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As the coronavirus vaccine gets more political, skepticism grows

As drug companies continue to race towards a coronavirus vaccine at warp speed, Americans are getting more and more hesitant about actually getting it when it’s available. After so much pandemic flip-flopping by officials, it’s becoming increasingly clear that, when it comes to a COVID-19 vaccine, the lines have blurred between public health and politics. Even as rates of infection are rising again in the U.S., interest in getting the coronavirus vaccine is evidently dropping.

According to new data from STAT News and The Harris Poll, the number of Americans who said they will get a vaccine when it is available dropped from 69% to 58% between August and October. The survey asked over 2,000 U.S. residents how they felt about COVID-19-related issues like vaccinations and masking. Across the board, Americans said they were less likely to get a vaccination as soon as it becomes available, but more likely to wear a mask.

But if you dig a little deeper into the findings, the data is more nuanced than that. Some of the changes of heart suggest “growing concern that the regulatory approval process for a COVID-19 vaccine has been politicized by the Trump administration in the run-up to the presidential election,” Ed Silverman said in STAT.

Apparently, many of Americans’ personal health choices had some relationship to the president’s. Once Trump tested positive, 57% of Americans said they were somewhat or much more likely to wear a mask, according to STAT News. Democrats were more likely than Republicans to wear a mask after the presidential diagnosis, but only about 40% of Americans said they are somewhat or much more likely to get the coronavirus vaccine once it is available, regardless of party affiliation.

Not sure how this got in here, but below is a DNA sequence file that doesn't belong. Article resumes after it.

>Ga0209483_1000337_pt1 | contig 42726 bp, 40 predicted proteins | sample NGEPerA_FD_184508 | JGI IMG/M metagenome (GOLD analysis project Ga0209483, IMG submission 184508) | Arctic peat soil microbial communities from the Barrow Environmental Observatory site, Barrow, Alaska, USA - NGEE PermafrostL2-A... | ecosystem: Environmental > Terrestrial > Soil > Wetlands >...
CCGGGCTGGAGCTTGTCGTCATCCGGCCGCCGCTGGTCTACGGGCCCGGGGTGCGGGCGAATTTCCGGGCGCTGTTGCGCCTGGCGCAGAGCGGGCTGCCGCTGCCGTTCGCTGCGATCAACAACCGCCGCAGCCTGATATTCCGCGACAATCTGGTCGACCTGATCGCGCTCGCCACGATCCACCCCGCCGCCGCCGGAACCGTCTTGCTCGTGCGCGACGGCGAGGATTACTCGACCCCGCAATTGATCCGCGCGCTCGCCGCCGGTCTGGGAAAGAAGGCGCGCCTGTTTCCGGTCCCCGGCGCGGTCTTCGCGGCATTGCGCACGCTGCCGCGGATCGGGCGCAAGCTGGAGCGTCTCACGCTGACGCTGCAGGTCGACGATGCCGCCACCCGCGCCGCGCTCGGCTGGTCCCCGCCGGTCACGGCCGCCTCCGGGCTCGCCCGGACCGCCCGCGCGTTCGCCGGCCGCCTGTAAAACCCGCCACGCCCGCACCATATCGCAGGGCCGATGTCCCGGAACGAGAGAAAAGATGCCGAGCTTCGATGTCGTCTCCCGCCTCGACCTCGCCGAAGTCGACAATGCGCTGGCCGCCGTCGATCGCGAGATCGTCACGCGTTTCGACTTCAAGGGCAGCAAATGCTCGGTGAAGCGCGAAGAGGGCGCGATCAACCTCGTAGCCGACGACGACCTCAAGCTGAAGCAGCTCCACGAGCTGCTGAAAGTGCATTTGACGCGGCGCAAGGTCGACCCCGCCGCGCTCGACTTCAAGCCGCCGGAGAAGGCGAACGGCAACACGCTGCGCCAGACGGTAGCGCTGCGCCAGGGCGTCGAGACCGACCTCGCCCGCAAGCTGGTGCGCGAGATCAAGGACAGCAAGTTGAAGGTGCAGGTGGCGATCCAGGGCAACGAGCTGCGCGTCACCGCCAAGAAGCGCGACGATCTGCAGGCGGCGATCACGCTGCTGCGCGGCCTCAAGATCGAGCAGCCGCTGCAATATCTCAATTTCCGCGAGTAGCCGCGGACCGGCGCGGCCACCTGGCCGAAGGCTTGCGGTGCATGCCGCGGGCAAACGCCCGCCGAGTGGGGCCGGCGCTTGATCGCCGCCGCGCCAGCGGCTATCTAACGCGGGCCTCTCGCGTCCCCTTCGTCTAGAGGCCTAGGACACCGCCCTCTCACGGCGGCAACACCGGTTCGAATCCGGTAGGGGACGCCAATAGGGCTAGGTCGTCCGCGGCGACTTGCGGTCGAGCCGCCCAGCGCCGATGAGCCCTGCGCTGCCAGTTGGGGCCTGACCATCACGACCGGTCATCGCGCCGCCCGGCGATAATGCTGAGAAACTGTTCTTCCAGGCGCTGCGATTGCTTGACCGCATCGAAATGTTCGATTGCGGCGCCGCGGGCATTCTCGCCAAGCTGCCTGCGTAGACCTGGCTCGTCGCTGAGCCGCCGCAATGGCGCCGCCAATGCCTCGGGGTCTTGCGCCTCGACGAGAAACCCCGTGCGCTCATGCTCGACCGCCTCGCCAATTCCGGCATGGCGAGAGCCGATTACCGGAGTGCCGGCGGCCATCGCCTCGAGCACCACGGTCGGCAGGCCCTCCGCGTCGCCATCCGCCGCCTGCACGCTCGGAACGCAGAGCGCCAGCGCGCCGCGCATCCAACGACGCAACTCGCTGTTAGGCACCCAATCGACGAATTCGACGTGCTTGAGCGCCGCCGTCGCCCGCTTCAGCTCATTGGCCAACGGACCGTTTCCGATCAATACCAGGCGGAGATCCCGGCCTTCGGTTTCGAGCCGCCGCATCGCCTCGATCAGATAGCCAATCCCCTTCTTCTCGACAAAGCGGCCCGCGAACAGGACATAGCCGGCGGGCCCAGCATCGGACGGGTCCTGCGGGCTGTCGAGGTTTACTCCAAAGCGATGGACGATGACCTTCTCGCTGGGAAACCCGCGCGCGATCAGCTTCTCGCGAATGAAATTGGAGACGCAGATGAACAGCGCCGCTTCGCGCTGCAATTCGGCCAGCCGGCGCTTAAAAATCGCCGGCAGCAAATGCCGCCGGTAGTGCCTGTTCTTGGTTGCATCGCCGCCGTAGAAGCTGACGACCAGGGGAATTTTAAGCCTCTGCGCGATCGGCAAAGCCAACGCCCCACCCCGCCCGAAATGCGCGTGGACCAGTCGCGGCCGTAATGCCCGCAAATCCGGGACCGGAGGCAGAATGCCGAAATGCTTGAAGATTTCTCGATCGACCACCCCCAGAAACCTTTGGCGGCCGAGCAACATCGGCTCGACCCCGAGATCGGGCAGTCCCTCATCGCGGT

Could it be that Trump’s ambivalent attitude towards vaccination and the way he has downplayed the disease after infection are affecting whether citizens feel like they can trust a Trump-backed vaccine? Shocking.

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There were also differences in opinion and behavior based on race. Forty-three percent of Black Americans said they would get a vaccine as soon as it was available, which is a steep decline from 65% in August. White people are also becoming less trusting of this hypothetical vaccine, but in less dramatic numbers. In August, 70% of white people polled said they would take a vaccine, and that number dropped down to 59%.

It makes sense that many Black Americans seem to distrust the medical industrial complex, which has been devaluing Black bodies during this pandemic — and also, forever. In an effort to rebuild trust with Black Americans, a group of Black physicians has created a vaccine testing task force — kind of like a dream team of Black doctors — who will test the vaccine themselves for safety and efficacy.

“There’s a historical level of distrust,” Rob Jekielek, managing director of The Harris Poll, one of the organizations that conducted the search, told STAT News. “And when you think about stalling the spread of Covid-19, these findings indicate that we face an increasingly bigger problem.”